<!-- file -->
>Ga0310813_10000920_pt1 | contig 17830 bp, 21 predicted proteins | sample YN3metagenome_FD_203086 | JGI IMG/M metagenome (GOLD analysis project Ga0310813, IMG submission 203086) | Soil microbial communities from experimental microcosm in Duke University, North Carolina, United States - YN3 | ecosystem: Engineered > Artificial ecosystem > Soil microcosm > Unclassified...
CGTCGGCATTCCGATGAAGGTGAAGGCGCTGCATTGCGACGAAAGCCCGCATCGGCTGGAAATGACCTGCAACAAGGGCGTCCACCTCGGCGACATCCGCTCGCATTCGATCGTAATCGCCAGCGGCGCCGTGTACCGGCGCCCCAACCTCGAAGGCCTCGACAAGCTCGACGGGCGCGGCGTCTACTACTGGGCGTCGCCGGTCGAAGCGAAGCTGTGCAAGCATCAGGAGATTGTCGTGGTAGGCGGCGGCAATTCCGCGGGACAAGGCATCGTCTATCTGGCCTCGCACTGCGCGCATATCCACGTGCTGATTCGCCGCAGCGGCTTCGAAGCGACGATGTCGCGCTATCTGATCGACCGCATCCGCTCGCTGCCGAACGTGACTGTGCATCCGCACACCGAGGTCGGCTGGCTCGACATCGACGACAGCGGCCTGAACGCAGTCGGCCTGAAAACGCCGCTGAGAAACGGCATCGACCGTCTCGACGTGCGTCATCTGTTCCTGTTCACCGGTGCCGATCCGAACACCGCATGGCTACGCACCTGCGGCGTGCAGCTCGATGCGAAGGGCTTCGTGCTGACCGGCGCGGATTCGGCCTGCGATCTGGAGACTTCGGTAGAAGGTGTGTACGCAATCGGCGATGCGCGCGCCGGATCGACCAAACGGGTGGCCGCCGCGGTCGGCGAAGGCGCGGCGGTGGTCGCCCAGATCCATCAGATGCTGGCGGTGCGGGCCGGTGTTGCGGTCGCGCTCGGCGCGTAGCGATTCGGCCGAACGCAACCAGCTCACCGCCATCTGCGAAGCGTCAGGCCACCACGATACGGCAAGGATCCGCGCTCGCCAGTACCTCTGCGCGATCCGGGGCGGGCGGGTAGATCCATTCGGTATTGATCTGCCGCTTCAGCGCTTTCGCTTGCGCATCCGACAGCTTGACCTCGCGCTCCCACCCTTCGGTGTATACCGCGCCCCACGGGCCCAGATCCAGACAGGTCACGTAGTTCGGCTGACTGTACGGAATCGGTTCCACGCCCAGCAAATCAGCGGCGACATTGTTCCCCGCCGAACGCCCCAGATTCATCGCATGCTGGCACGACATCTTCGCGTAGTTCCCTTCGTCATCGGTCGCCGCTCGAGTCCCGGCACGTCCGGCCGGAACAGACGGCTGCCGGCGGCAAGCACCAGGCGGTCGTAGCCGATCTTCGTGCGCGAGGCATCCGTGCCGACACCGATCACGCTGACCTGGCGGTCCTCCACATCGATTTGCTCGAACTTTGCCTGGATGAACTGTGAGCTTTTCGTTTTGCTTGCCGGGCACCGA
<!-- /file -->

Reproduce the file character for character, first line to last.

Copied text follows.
>Ga0310813_10000920_pt1 | contig 17830 bp, 21 predicted proteins | sample YN3metagenome_FD_203086 | JGI IMG/M metagenome (GOLD analysis project Ga0310813, IMG submission 203086) | Soil microbial communities from experimental microcosm in Duke University, North Carolina, United States - YN3 | ecosystem: Engineered > Artificial ecosystem > Soil microcosm > Unclassified...
CGTCGGCATTCCGATGAAGGTGAAGGCGCTGCATTGCGACGAAAGCCCGCATCGGCTGGAAATGACCTGCAACAAGGGCGTCCACCTCGGCGACATCCGCTCGCATTCGATCGTAATCGCCAGCGGCGCCGTGTACCGGCGCCCCAACCTCGAAGGCCTCGACAAGCTCGACGGGCGCGGCGTCTACTACTGGGCGTCGCCGGTCGAAGCGAAGCTGTGCAAGCATCAGGAGATTGTCGTGGTAGGCGGCGGCAATTCCGCGGGACAAGGCATCGTCTATCTGGCCTCGCACTGCGCGCATATCCACGTGCTGATTCGCCGCAGCGGCTTCGAAGCGACGATGTCGCGCTATCTGATCGACCGCATCCGCTCGCTGCCGAACGTGACTGTGCATCCGCACACCGAGGTCGGCTGGCTCGACATCGACGACAGCGGCCTGAACGCAGTCGGCCTGAAAACGCCGCTGAGAAACGGCATCGACCGTCTCGACGTGCGTCATCTGTTCCTGTTCACCGGTGCCGATCCGAACACCGCATGGCTACGCACCTGCGGCGTGCAGCTCGATGCGAAGGGCTTCGTGCTGACCGGCGCGGATTCGGCCTGCGATCTGGAGACTTCGGTAGAAGGTGTGTACGCAATCGGCGATGCGCGCGCCGGATCGACCAAACGGGTGGCCGCCGCGGTCGGCGAAGGCGCGGCGGTGGTCGCCCAGATCCATCAGATGCTGGCGGTGCGGGCCGGTGTTGCGGTCGCGCTCGGCGCGTAGCGATTCGGCCGAACGCAACCAGCTCACCGCCATCTGCGAAGCGTCAGGCCACCACGATACGGCAAGGATCCGCGCTCGCCAGTACCTCTGCGCGATCCGGGGCGGGCGGGTAGATCCATTCGGTATTGATCTGCCGCTTCAGCGCTTTCGCTTGCGCATCCGACAGCTTGACCTCGCGCTCCCACCCTTCGGTGTATACCGCGCCCCACGGGCCCAGATCCAGACAGGTCACGTAGTTCGGCTGACTGTACGGAATCGGTTCCACGCCCAGCAAATCAGCGGCGACATTGTTCCCCGCCGAACGCCCCAGATTCATCGCATGCTGGCACGACATCTTCGCGTAGTTCCCTTCGTCATCGGTCGCCGCTCGAGTCCCGGCACGTCCGGCCGGAACAGACGGCTGCCGGCGGCAAGCACCAGGCGGTCGTAGCCGATCTTCGTGCGCGAGGCATCCGTGCCGACACCGATCACGCTGACCTGGCGGTCCTCCACATCGATTTGCTCGAACTTTGCCTGGATGAACTGTGAGCTTTTCGTTTTGCTTGCCGGGCACCGA